Elizabeth Cuello, 48, never had an easy life. An only child, the 30-year old Bronx native learned to become independent in more ways than one. After her musician husband was killed in Puerto Rico, Cuello became responsible for raising their three children. “I never give up,” said Cuello. “I always keep fighting no matter what.”
Her tale of bravery and determination for survival during her darkest days began early last year. “I remember I was feeling different,” she said. “I was feeling tired. I wasn’t feeling like myself.”
These vague symptoms would manifest into something more tangible. “‘It feels like a lump, we have to get that checked out,’ was what my mother told me,” recalled Cuello.
Yet, she was not immediately willing to comply. “I was going to make an appointment the next day, but everyone said, ‘go today’.”
Overcoming her reluctance, she scheduled a mammogram with Morningside House on July 17. However, something seemed different about this day.
“I think something is going wrong here because I’ve never seen an appointment go this fast before.”
Cuello was diagnosed with stage 2 breast cancer. “They called me into the office to tell me I had cancer. It was really scary,” she said. “I was praying, praying, and praying that nothing bad will happen.”
In spite of her bleak circumstances, she remained optimistic. “I’m not gonna cry anymore, I’m gonna fight this. My children lost their father, they won’t lose their mother.”
With a team of doctors and family by Cuello’s side, she underwent a mastectomy procedure and the ensuing therapy at Montefiore Einstein’s Center for Cancer Care during most of last year. “The doctors explained everything to me after the surgery. I was reading a lot about cancer and its stages. I would ask them questions,” she said. “After the surgery, I recovered a little bit, but I was in pain.”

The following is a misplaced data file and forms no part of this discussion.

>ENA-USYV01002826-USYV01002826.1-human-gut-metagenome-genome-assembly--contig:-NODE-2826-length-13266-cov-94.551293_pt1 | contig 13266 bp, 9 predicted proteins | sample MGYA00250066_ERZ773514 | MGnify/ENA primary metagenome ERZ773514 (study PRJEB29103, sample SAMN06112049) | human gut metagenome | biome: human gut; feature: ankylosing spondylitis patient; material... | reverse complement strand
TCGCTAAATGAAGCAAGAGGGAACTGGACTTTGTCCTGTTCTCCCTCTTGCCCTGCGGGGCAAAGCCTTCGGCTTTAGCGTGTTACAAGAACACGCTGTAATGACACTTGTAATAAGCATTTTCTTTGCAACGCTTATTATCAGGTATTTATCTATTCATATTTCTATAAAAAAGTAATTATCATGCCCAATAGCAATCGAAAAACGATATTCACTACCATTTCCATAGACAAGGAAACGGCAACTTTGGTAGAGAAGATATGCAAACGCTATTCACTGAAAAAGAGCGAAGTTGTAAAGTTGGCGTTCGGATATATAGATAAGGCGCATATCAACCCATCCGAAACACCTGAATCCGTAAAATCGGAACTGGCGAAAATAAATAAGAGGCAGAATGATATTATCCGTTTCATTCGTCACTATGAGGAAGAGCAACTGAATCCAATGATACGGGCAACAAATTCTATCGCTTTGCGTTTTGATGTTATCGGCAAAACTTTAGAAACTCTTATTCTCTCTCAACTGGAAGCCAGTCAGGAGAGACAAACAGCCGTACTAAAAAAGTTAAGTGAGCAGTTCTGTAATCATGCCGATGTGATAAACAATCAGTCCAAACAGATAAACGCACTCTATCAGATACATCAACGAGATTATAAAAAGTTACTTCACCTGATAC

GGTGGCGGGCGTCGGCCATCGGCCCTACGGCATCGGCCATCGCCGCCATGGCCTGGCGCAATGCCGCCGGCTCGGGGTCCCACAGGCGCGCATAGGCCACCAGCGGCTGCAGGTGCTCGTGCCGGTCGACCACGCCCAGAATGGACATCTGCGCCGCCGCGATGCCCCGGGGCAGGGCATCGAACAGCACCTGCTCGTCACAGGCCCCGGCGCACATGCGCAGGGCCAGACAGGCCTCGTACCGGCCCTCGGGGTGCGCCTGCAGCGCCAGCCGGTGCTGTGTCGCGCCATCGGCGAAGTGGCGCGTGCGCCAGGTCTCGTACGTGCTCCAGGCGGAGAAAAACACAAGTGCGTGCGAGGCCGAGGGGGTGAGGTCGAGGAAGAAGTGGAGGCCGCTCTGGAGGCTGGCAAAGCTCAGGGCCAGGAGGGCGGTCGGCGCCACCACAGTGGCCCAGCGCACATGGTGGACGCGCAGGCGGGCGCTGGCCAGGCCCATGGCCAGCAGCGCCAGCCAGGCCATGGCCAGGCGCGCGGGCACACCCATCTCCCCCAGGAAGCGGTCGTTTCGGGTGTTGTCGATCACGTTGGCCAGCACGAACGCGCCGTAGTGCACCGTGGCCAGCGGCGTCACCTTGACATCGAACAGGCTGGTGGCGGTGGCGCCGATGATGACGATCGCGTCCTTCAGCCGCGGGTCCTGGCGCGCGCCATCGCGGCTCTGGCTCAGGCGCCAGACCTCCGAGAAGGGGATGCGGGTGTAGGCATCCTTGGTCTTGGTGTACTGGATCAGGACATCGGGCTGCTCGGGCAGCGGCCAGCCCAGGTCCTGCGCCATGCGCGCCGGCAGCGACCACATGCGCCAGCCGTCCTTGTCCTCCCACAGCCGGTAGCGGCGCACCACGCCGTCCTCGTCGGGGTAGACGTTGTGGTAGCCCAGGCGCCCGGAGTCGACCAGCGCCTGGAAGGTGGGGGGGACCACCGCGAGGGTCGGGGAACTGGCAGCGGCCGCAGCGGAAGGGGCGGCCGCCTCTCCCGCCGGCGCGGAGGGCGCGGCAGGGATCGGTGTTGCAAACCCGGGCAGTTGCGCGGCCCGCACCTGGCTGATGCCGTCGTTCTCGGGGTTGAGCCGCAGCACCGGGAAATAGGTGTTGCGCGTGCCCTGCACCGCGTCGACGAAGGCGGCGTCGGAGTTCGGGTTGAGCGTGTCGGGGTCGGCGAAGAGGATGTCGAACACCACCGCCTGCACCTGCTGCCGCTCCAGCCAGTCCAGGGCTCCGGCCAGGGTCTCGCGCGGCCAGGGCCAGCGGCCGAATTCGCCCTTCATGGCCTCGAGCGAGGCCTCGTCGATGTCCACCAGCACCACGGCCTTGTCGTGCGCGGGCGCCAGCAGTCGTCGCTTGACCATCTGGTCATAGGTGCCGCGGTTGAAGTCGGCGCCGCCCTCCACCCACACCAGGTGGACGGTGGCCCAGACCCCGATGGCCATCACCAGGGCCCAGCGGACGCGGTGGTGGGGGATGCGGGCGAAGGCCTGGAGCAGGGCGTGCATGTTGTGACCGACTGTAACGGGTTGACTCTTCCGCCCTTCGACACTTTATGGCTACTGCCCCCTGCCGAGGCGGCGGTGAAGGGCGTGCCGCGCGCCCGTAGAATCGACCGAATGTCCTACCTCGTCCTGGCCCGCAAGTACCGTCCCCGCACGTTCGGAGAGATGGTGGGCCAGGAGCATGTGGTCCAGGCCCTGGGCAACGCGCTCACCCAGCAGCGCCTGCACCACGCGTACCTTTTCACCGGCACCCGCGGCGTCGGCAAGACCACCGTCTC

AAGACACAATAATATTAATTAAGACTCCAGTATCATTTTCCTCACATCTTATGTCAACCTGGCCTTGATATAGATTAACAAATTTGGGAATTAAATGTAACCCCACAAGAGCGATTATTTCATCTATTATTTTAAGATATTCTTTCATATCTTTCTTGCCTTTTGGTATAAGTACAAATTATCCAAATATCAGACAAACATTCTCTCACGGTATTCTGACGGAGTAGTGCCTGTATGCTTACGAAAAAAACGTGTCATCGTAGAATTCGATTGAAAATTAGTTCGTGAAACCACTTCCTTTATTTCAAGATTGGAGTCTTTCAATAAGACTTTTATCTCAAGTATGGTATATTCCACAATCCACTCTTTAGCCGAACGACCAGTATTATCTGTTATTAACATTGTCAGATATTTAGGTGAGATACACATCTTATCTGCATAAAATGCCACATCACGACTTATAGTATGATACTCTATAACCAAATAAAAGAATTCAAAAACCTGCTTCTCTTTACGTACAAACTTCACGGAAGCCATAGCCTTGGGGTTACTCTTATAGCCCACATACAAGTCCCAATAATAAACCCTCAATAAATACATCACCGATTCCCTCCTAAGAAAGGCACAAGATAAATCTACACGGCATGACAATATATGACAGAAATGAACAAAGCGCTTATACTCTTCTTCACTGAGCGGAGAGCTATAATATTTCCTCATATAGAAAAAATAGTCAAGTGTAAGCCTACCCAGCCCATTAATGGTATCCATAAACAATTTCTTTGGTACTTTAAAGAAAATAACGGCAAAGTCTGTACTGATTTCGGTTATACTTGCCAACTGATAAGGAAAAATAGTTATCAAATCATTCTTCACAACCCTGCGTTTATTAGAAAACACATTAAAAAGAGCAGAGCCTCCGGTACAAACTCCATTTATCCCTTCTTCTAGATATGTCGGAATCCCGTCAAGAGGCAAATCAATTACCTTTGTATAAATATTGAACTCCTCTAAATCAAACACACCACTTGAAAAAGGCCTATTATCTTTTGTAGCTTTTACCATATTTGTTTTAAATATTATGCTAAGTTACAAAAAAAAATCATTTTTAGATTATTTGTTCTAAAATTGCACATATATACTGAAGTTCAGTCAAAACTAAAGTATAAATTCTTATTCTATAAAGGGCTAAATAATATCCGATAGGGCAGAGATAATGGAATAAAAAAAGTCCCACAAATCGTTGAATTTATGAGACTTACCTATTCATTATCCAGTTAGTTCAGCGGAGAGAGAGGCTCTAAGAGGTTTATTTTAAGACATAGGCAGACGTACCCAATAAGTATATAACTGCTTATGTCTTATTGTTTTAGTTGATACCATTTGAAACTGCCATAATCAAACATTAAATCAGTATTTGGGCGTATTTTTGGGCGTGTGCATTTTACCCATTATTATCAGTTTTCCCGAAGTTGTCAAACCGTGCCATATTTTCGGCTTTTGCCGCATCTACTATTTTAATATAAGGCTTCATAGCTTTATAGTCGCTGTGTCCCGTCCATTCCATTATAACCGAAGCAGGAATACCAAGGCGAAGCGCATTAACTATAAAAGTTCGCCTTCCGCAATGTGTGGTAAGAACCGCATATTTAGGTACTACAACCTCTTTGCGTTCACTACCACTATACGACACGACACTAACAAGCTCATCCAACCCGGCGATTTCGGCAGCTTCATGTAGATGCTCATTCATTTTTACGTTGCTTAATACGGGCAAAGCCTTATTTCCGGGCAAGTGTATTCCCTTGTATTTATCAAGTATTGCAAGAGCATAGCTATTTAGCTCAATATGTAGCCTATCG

Despite her harrowing ordeal, Cuello latched on to good memories in her time of need. “My mother and family took very good care of me,” she said. “Dr. Guimberg was really concerned for me, I really like that doctor because she treated me like I was family. The doctors there are very professional. I was in very good hands.”
She had three main reasons to stay strong; her children, ages 29, 22, and 21. “That is the reason I fought so hard, to show them to never give up.”
Cuello’s chemotherapy ended September 25, 2013. A few weeks later, she participated in a cancer walk, completing the five miles. “I was energetic, but I did it slowly.”
Living in Bedford Park and employed with the School Safety Office at LaGuardia High School for the last decade, Cuello explains how she prevailed. “My biggest help was ‘attitude,’” she said. “God gave me this strength in mind and body for me to work hard for my children and to never give up.”
Ultimately, both Cuello’s inner strength and the support she received helped see her through. “Attitude is the best,” she said. “Life is a precious gift. You have to keep strong.”
With the worst behind her, Cuello remains optimistic about her future. “I encountered a lot of side effects from chemotherapy. I went through all the stages of treatment and the surgery and now I’m healing,” she said. “I do my best and take care of myself everyday. I keep a smile on my face, a great attitude, and stay positive. If it comes back, I will beat it again.”